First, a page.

hard drives

avatar

Hitachi Ultrastar 7K4000 4TB vs Western Digital RE 4TB

Two 4TB drives with 7,200rpm spindles go platter-to-platter

Hardcore PC performance fanatics are rarely satisfied. For example, when we were first given 1TB hard drives, we were excited, but wanted 2TB. Then we got 2TB and wanted 3TB, and so on, until we had a 4TB drive in the Lab. When that drive finally arrived, rather than rejoicing, we continued griping because the drive in question was a Hitachi 5K4000, which spins at a lowly 5,400rpm. The capacity was appreciated, but we wanted a drive with 4TB of capacity and a 7,200rpm spindle speed (we actually want a 4TB SSD, but that’s beside the point). Now the griping shall cease (for the most part), as we finally have 4TB 7,200rpm drives from Hitachi and WD. These fine specimens are the fastest and largest drives of their kind, so if you’re a data hoarder with a need for speed, one of these drives belongs in your rig.

Western Digital’s first 4TB SATA hard drive is the one to get if you have a lot of data (and money).

avatar

Patriot Pyro SE 240GB Review

Back in October 2011, we reviewed the 120GB Patriot Wildfire, the company’s first SF-2281-based SSD. With 32nm Toshiba asynchronous NAND, the Wildfire was a solid, if unremarkable, drive—awesome compared to nearly every other drive, but not quite up to the standard set by Corsair’s Force GT, OCZ’s Vertex 3, or OWC’s Mercury Extreme Pro. With the Pyro SE, Patriot hopes to change that.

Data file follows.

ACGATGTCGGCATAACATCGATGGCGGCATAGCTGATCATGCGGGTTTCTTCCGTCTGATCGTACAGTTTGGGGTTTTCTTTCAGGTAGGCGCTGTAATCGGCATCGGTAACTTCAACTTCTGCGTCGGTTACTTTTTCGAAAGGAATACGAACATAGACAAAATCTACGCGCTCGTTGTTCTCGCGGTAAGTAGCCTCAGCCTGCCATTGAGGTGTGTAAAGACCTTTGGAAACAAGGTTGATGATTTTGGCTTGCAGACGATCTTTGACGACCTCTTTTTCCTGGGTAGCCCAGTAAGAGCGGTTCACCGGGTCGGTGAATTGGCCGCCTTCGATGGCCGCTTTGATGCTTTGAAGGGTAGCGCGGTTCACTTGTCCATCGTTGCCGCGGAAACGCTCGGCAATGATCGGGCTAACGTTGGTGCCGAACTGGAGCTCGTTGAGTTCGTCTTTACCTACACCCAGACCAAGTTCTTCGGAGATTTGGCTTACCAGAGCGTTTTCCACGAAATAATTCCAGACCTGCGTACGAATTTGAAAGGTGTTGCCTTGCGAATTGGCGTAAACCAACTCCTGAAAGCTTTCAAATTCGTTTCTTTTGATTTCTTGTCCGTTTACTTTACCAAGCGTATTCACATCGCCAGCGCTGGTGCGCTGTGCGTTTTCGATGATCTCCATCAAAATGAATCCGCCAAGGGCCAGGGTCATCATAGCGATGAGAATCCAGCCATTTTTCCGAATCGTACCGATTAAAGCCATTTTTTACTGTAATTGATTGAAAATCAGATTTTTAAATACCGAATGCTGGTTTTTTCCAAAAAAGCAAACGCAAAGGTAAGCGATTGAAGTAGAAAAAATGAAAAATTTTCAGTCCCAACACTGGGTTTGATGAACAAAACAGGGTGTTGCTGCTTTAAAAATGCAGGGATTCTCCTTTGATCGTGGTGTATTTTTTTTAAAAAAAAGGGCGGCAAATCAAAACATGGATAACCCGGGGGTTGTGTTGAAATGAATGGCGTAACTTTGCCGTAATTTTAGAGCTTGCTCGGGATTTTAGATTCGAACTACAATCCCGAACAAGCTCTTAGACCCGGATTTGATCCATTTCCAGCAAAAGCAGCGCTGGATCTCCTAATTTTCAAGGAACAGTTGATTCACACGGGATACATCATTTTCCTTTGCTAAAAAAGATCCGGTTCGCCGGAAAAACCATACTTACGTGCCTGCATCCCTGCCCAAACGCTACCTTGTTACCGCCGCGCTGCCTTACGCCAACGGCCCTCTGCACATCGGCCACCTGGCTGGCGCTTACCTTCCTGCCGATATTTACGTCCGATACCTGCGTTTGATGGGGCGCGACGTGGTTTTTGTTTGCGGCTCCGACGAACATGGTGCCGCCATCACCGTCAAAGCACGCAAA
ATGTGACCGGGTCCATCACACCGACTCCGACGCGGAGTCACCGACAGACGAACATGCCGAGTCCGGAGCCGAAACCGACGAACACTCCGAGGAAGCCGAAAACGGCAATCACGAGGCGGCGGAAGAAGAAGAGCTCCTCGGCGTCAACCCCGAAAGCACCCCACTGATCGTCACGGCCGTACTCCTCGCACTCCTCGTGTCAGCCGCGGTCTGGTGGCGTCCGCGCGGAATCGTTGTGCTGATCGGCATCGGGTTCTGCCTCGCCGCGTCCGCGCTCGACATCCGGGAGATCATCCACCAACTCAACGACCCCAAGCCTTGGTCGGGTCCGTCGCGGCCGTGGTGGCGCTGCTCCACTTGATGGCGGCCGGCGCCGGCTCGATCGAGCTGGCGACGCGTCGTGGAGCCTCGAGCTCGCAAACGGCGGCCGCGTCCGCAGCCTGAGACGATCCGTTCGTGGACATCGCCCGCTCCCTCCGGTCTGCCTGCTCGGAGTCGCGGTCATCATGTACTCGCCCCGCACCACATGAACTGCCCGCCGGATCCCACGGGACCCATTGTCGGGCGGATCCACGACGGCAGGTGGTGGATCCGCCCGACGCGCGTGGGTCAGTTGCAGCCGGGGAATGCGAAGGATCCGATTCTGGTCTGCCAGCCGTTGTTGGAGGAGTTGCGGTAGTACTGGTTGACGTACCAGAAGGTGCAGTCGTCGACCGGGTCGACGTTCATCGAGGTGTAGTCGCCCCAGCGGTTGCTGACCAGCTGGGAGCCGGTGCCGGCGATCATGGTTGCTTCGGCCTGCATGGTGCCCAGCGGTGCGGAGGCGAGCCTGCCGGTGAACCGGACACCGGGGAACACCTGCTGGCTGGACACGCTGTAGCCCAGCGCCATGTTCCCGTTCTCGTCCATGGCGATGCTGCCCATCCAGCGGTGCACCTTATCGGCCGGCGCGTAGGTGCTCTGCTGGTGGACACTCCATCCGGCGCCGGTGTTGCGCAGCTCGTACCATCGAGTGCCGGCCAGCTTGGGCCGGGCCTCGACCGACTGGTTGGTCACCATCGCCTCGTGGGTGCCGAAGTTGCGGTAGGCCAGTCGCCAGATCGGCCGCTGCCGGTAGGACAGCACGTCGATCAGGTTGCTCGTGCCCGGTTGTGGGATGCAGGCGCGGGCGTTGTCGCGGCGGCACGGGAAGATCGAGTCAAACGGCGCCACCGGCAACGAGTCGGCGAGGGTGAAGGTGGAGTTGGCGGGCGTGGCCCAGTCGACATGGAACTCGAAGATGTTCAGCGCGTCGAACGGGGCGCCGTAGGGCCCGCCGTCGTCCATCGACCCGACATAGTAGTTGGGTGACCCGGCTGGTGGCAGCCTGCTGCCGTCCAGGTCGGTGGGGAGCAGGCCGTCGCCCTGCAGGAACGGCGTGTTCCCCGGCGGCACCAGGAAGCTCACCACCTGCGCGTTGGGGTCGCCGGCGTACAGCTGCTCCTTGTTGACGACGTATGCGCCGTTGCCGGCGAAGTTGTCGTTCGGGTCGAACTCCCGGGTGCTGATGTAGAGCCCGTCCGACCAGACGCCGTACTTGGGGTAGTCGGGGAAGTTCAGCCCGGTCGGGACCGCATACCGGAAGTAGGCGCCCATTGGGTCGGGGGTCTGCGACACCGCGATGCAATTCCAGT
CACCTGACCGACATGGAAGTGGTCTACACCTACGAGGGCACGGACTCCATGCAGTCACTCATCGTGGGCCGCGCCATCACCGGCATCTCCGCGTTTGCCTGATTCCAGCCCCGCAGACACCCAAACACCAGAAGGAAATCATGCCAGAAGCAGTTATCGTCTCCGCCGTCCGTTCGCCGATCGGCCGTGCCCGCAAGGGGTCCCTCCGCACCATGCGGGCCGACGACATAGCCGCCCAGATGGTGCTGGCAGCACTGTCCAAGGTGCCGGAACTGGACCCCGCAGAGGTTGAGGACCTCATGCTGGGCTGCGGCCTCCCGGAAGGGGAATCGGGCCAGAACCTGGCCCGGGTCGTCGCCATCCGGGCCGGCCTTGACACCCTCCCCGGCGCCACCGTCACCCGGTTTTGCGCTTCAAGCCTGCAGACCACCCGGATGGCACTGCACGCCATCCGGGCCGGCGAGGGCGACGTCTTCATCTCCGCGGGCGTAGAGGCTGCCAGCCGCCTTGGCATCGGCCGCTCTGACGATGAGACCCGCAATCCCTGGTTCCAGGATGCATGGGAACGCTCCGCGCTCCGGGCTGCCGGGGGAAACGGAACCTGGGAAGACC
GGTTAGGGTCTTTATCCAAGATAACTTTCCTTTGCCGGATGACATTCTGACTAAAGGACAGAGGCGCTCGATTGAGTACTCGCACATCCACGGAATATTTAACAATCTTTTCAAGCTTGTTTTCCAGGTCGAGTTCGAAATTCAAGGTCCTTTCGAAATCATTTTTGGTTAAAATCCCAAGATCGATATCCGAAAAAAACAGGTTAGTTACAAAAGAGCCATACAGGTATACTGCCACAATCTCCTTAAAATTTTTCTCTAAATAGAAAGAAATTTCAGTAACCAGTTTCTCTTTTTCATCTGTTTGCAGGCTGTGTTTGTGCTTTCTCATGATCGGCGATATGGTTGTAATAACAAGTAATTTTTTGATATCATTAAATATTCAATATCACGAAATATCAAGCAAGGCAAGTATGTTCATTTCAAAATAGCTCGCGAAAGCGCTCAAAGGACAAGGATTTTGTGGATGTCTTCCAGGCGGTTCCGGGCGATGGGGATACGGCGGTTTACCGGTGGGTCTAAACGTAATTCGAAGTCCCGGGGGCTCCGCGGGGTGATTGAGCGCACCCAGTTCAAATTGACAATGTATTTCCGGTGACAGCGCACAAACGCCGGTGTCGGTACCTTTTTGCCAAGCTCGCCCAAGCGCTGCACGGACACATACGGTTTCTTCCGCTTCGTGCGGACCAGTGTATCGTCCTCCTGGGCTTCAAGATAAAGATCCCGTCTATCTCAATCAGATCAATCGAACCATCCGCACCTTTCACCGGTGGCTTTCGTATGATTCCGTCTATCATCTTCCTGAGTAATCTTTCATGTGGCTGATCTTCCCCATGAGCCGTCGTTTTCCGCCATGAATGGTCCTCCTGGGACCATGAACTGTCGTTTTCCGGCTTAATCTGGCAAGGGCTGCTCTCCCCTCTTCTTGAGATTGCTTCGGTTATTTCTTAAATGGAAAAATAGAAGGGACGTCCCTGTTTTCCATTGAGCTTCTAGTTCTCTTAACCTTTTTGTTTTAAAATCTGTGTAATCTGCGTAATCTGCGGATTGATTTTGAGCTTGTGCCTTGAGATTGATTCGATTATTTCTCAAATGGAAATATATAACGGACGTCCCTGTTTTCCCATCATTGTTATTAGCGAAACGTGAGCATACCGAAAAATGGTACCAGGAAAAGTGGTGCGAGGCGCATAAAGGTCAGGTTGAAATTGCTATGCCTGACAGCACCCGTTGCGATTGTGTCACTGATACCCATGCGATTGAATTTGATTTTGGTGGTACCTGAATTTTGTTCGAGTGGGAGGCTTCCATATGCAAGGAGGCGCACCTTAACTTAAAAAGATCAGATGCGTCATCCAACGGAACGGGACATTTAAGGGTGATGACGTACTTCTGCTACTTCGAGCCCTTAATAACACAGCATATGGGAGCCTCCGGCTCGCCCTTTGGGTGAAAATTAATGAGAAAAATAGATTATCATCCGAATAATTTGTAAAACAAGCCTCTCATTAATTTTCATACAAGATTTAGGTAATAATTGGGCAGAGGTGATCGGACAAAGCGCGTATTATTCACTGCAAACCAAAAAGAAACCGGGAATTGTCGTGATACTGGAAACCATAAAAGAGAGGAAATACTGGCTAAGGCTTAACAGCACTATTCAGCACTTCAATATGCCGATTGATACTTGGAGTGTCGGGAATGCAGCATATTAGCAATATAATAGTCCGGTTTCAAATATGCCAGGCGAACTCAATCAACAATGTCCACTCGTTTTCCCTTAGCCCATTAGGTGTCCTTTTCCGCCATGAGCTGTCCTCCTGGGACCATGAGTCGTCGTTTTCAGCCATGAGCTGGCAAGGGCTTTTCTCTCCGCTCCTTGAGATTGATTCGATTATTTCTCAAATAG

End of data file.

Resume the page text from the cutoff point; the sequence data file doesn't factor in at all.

The Force GT, Vertex 3, and Mercury Extreme Pro have one thing in common that the Wildfire lacked: 25nm synchronous NAND. Now a Patriot drive has the same stuff. The 240GB Patriot Pyro SE uses 16 128Gb modules of Micron 25nm synchronous NAND. Can the smaller process and synchronous NAND help the Pyro SE keep pace with the best SF-2281 SSDs on the market?

Yes. The better NAND pushes the Pyro SE past its stablemate and into the rarified air at the top of the SandForce-powered heap. With sequential read and write speeds at 482MB/s and 300MB/s, respectively, as measured by CrystalDiskMark, the Pyro SE is about as fast as the OWC Mercury Extreme Pro, and its 4KB random write speed, at over 91,000 IOPS, is the fastest we’ve ever seen from a 6Gb/s SATA drive. The synchronous NAND makes the most impact on sequential write speeds, offering a 40–50MB/s boost over the asynchronous NAND in the Wildfire.